Let's face facts: young Charles was not a great student at Edinburgh university. He wrote letters home complaining about his boring professors. But he wrote with excitement about one of his teachers, who happened to be the only Black instructor at Edinburgh. John Edmonstone had been born enslaved in South America. He learned how to preserve animals from the plantation owner’s son-in-law, who took Edmonstone with him on a trip to Scotland 1817. But slavery had been illegal in Britain since 1807, so John was freed. He opened a taxidermy shop next to Edinburgh. In 1826 a 17 year old student, Charles Darwin, took lessons there 5 days a week. He not only learned the skills that would become crucial to his life’s work, but became fascinated by John’s stories of tropical South America, encouraging his interest in becoming a naturalist. (Note that to make the game less confusing, we made it look like John’s taxidermy lab was part of one big building: not true, at the time all the classrooms were spread out around the neighborhood).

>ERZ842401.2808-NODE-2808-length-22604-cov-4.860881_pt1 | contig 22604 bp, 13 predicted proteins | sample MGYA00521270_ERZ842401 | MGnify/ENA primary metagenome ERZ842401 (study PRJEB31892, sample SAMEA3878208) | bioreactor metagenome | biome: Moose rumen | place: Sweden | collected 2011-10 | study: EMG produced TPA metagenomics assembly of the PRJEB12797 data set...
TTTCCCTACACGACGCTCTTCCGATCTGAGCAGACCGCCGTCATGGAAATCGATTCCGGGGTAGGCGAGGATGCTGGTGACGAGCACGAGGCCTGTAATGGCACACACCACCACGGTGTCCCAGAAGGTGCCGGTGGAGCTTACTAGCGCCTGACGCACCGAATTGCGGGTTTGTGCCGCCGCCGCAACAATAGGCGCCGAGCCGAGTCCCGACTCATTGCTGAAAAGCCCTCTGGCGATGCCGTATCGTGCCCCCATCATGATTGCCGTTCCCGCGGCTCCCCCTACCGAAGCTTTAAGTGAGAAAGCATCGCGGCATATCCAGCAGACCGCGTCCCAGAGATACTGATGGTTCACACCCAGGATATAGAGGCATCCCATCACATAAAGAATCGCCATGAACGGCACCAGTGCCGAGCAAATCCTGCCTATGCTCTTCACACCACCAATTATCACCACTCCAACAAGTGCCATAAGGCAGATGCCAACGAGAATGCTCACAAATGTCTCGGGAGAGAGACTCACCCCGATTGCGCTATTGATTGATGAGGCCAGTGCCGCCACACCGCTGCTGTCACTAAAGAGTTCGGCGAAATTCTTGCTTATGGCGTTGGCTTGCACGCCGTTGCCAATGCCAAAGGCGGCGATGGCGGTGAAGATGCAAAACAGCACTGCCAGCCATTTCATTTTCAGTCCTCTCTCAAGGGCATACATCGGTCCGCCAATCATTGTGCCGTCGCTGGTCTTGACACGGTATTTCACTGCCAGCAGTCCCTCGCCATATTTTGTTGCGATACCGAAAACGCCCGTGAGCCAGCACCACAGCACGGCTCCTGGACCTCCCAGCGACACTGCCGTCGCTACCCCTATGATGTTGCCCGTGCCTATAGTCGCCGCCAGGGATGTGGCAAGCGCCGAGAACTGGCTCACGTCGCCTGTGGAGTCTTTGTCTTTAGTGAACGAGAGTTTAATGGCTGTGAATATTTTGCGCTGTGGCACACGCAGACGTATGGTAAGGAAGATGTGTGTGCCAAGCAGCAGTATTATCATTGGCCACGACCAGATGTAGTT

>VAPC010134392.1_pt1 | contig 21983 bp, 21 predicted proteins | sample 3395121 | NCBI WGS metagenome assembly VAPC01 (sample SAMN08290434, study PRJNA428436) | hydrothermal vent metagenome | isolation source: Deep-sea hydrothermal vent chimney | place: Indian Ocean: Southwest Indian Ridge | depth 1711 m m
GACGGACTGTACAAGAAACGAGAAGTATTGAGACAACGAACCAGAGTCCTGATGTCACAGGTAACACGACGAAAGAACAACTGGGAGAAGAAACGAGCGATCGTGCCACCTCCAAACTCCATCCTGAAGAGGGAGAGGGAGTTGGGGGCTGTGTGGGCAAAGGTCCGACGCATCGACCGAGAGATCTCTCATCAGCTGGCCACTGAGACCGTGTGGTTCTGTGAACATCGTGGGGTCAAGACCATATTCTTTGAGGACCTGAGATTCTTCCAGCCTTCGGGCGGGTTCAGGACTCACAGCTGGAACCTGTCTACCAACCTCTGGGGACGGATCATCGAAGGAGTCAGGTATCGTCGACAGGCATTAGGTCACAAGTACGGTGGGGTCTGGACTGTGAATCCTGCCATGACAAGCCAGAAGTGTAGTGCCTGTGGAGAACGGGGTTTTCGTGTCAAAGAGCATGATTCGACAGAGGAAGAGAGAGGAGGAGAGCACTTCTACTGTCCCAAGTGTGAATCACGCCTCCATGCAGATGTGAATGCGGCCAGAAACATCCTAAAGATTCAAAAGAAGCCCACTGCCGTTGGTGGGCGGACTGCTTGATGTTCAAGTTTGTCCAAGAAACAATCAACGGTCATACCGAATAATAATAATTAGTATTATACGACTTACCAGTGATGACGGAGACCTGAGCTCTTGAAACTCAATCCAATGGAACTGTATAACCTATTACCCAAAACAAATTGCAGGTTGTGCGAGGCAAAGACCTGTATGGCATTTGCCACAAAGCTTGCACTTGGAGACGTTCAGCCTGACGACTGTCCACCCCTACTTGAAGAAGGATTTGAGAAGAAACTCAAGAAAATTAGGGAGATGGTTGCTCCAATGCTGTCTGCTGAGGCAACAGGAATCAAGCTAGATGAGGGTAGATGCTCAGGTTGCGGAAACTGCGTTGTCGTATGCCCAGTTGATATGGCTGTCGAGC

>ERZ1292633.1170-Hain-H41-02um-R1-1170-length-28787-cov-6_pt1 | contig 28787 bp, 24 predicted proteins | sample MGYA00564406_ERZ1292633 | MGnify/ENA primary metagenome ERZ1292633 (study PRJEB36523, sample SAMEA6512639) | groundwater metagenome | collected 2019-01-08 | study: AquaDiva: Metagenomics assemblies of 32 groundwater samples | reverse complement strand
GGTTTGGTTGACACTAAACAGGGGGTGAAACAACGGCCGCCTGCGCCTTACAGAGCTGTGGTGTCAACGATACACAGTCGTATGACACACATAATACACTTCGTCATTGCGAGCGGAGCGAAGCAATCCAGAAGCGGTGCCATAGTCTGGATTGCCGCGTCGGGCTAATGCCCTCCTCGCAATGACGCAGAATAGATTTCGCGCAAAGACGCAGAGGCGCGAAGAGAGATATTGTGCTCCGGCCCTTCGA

Darwin found most of his classes dull, but he was fascinated by the public speakers and debates, especially those from abolitionists in the fields of medicine and biology. Graduating from Edinburgh a few years before Darwin arrived, James Cowles Prichard’s Types of Mankind proposed that all humans were descended from an original group in Africa. George Combs, Robert Grant and other Edinburgh professors had proposed ideas about how humans might have changed over time, opposing the slave owners’ ideas of humans as fixed “lower” and “higher” species with separate origins. In 1846 famed African American speaker Frederick Douglass came to Edinburgh to raise money for the abolitionist cause. He reported that meeting men of science who believed in racial equality “relieved my path of many shadows”.